It's a matter of T.I.M.E., the review of T.I.M.E. Stories

Updated: Apr 10

T.I.M.E. Stories is a game gifted to me by a fellow geek. In this game, by Space Cowboys, you play agents from the future that look to change time to ensure critical events don't occur. You each play one of these agents sent through time to operate an avatar body from the relevant period.


It is a co-operative game for 2-4 players. According to the box, it is for ages 12 and up and takes about 90 minutes to play. From my experience, I certainly don't disagree with that.


The game has a mystery at its heart. While we'll try our best not to ruin it, be aware there may be some spoilers in this review. #spoilers

Players: 2-4 Ages: 12+ Game Time: 90 mins

Gameplay

As with most games, there is some familiar dice rolling to resolve combat and skill checks, but the core gameplay is fairly unique. It makes for a refreshing change of pace from game mechanics that are all too familiar.


As players, you explore the area depicted by a series of cards that together form an image of the location. Players assign themselves to one of these cards and read the contents aloud to the group, resolving effects as needed. Sharing the details from these cards will be essential to make sure you solve the mystery. When all players are happy they have finished in one location they can travel to the next, rolling the TU (time unit) dice to establish how much time is lost in the move.


The players control avatar bodies of the relevant time period, meaning that each player will have a unique character with their own stats. The team will need to work together to manage their strengths and weaknesses. Time is always ticking away and the game is run against the clock, as you have a limited amount of time to complete the mission and every action has a cost.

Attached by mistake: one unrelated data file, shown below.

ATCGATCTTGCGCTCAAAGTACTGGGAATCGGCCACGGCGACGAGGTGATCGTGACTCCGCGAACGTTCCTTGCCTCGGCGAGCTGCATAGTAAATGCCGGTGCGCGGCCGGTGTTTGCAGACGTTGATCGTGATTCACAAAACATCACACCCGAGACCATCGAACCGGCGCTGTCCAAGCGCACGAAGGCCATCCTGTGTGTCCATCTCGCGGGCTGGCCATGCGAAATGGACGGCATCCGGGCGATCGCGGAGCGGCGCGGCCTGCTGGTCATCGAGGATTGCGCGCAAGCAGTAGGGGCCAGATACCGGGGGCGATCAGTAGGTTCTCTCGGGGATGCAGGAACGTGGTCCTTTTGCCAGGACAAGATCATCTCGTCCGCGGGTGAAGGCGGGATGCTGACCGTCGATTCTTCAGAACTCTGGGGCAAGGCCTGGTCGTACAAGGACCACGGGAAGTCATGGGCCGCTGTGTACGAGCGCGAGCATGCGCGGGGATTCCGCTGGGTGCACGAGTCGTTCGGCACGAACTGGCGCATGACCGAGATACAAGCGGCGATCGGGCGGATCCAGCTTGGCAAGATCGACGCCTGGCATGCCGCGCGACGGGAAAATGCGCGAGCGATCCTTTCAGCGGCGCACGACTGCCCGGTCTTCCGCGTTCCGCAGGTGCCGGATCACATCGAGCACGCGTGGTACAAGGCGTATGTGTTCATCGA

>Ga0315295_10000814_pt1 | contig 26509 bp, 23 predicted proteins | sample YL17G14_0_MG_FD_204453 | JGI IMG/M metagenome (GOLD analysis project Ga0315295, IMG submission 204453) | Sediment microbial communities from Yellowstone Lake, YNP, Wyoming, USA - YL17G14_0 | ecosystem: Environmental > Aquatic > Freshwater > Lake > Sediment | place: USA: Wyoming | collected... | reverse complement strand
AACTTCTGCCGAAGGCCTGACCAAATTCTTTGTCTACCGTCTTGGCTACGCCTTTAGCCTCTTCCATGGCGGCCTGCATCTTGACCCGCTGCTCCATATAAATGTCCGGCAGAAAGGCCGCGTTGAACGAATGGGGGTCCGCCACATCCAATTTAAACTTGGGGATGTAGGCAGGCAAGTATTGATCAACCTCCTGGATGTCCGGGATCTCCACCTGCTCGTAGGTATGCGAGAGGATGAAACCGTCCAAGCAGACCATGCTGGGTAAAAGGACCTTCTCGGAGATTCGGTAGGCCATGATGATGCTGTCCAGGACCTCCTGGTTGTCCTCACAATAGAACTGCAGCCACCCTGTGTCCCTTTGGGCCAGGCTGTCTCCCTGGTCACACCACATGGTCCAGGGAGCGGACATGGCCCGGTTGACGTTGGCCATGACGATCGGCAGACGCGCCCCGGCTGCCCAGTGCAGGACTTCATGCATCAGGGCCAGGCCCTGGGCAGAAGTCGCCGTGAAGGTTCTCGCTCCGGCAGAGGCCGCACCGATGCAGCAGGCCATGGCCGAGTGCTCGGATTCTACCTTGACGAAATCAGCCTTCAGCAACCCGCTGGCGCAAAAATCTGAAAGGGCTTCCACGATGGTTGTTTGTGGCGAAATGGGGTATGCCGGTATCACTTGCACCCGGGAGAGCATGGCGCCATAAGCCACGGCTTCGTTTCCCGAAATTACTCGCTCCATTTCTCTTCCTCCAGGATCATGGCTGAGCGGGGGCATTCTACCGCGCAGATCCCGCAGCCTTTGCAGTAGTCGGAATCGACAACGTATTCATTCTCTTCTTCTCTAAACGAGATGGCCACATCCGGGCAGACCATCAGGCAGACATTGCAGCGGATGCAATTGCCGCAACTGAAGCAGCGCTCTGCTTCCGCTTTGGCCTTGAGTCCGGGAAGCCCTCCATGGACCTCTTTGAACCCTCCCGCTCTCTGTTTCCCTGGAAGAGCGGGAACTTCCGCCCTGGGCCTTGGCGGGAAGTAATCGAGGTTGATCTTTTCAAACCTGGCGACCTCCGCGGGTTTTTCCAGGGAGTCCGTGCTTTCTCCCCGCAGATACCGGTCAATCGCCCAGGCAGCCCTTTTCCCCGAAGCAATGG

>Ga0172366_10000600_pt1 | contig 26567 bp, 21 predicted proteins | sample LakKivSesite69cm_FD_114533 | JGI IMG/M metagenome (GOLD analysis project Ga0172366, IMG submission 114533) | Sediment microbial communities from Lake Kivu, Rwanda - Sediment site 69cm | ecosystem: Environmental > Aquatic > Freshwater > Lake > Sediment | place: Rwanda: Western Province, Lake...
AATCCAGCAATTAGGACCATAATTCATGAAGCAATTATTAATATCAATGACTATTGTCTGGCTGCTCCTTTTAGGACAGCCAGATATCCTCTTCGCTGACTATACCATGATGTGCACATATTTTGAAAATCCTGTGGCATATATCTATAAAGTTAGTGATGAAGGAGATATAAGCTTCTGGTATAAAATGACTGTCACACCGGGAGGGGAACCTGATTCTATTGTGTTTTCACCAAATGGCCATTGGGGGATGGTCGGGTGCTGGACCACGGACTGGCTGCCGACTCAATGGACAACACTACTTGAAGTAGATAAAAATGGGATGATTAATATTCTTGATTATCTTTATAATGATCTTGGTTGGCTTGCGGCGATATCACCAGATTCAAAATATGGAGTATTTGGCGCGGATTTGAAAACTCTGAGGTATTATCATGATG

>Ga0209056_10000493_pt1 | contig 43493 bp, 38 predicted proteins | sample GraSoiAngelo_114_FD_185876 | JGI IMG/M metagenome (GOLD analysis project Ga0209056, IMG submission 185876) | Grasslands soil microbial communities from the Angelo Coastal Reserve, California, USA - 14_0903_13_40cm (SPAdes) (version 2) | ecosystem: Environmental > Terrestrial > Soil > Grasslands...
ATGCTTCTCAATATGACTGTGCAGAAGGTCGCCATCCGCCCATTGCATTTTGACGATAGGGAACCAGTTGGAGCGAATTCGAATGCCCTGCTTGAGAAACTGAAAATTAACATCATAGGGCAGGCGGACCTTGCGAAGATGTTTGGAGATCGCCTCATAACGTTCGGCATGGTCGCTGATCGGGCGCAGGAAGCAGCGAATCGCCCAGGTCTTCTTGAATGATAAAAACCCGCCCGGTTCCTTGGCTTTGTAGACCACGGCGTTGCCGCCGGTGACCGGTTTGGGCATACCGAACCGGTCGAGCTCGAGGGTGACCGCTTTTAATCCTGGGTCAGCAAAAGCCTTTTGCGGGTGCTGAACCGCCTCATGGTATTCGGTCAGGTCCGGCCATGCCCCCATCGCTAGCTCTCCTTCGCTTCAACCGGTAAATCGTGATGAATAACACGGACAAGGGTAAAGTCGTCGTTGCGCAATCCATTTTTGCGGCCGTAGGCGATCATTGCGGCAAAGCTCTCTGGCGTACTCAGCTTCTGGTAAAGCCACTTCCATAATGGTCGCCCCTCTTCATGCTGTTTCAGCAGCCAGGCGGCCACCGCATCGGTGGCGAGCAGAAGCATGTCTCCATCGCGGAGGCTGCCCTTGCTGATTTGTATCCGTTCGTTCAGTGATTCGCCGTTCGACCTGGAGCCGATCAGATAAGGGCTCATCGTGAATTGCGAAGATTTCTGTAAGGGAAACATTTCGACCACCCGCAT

Once you are familiar with the mechanics of the game, some of the solutions to problems will become easier to figure out. However, it certainly took me several playthroughs before this became apparent.



Production

The game has a really high quality finish and I love the detailed artwork.


I love that the game has a novel way of 'saving' your game if you need to leave it halfway through a scenario, where the game tray has been thought out to allow slots for each player to store all the cards related to their avatar.



The biggest bug-bear I have with this game is the replayability, once you have solved the mystery there really isn't anything else to it. There is always the choice to try and do it more efficiently or play it with another group, but if your memory is anything like mine then you lose a lot of the suspense that added to my initial enjoyment of the game.


There are a series of expansions that provide new scenarios to work through and indeed you can play them as a legacy campaign using the bonuses you earn based on your performance in completing previous scenarios.


Conclusion

If you get an opportunity to play this game, then I would highly recommend the gameplay, a subtle mix of a co-operative board game and RPG-lite where you can really focus on immersing yourself in the mystery of it all.


However, the novelty of this game soon wears off and you realise that the price tag just isn't worth it as the only replayability comes from spending more money to explore the next module.

My recommendation? Play it in your local game café, then call it a day. It's a shame I can't score this a bit higher but the lack of replayability really hurts this game for me, so it gets a 3/6.


From your friendly DoaLG rules lawyer

George E Ohh